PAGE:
We forget now how early and how spectacularly Jobs succeeded–when Apple went public in 1980, Jobs netted $256 million–and also how thoroughly he failed. After the Apple II in 1977, he essentially went 18 years without shipping a successful product; even the revolutionary Macintosh was a money loser, rapidly annihilated by Windows. It was Buzz Lightyear who saved Jobs’ career: after eating money for a decade, Pixar finally produced Toy Story in 1995. It took in $30 million on its first weekend, and a week later Pixar went public. Jobs’ shares were worth $1.2 billion.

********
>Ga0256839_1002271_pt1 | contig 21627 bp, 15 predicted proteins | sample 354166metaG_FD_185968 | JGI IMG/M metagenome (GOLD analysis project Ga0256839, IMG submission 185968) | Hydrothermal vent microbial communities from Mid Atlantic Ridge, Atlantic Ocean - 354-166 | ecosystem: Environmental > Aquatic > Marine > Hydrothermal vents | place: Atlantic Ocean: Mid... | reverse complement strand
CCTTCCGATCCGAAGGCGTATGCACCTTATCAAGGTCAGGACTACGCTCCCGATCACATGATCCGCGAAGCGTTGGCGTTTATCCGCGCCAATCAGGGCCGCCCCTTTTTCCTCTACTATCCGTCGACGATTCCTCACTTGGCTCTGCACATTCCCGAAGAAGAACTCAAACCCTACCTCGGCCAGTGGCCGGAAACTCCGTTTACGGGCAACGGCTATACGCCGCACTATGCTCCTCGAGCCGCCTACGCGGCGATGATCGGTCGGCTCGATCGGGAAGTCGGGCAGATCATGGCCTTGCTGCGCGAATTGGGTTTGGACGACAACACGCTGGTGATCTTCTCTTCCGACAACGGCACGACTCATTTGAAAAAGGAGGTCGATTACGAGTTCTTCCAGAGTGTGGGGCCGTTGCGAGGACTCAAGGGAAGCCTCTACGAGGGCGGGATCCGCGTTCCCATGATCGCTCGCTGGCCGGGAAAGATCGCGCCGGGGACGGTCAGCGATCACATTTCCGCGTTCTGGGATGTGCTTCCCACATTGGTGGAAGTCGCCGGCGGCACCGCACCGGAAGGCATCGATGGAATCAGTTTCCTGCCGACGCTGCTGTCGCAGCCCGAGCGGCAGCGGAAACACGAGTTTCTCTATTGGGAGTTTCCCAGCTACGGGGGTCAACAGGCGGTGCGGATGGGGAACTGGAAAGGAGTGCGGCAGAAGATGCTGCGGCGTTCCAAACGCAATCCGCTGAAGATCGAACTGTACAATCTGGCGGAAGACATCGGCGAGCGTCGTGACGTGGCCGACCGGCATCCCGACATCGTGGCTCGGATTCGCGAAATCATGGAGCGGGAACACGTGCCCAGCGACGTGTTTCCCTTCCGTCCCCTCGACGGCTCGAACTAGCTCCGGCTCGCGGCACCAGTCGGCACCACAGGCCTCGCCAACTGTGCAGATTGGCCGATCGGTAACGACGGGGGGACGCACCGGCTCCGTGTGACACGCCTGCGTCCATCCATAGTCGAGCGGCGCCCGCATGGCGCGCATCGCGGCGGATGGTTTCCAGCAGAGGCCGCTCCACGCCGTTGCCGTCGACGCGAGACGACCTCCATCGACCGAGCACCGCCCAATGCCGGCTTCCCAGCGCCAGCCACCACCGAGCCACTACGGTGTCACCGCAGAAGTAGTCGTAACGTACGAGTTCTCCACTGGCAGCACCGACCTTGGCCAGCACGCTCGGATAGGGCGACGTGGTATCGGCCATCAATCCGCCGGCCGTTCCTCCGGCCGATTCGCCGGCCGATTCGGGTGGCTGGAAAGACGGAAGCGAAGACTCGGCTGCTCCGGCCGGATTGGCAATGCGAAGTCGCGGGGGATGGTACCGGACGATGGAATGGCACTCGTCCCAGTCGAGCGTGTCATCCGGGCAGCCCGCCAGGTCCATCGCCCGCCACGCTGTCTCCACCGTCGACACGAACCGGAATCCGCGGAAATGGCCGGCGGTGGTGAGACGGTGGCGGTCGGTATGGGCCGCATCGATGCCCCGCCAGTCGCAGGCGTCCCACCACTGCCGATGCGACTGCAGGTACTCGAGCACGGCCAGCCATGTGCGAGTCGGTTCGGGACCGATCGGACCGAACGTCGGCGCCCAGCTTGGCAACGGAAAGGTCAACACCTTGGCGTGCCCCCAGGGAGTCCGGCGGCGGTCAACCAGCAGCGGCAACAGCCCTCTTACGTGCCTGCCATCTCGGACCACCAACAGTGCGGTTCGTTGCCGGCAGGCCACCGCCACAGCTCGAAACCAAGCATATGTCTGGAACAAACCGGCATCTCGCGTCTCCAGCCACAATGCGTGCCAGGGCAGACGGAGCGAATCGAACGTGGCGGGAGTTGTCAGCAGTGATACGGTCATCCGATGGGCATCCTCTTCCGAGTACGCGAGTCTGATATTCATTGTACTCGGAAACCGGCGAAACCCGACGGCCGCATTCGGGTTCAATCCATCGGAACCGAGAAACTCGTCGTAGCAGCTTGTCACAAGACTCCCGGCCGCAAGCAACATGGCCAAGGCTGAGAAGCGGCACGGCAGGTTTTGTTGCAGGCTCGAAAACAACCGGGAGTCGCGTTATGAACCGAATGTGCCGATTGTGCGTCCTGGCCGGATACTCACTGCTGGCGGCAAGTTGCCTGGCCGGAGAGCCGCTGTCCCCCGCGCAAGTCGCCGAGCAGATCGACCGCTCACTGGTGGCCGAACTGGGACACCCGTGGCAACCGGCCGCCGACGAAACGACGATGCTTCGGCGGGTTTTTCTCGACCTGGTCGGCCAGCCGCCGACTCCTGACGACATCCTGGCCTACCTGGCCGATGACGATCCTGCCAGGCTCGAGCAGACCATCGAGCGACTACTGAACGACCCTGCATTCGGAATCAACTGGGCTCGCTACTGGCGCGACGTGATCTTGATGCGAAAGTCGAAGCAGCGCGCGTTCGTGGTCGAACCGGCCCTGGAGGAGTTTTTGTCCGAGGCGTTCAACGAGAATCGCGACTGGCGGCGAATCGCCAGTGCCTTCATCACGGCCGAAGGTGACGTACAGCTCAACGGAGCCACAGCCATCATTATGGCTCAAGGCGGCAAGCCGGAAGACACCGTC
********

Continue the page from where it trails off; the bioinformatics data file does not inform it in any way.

We shouldn’t forget the importance of “loss” in the system of profit and loss. Imagine how much poorer we would be today if Steve Jobs had decided during that 18-year “wilderness period” to focus on securing never-ending government grants instead of developing a better product in the private sector.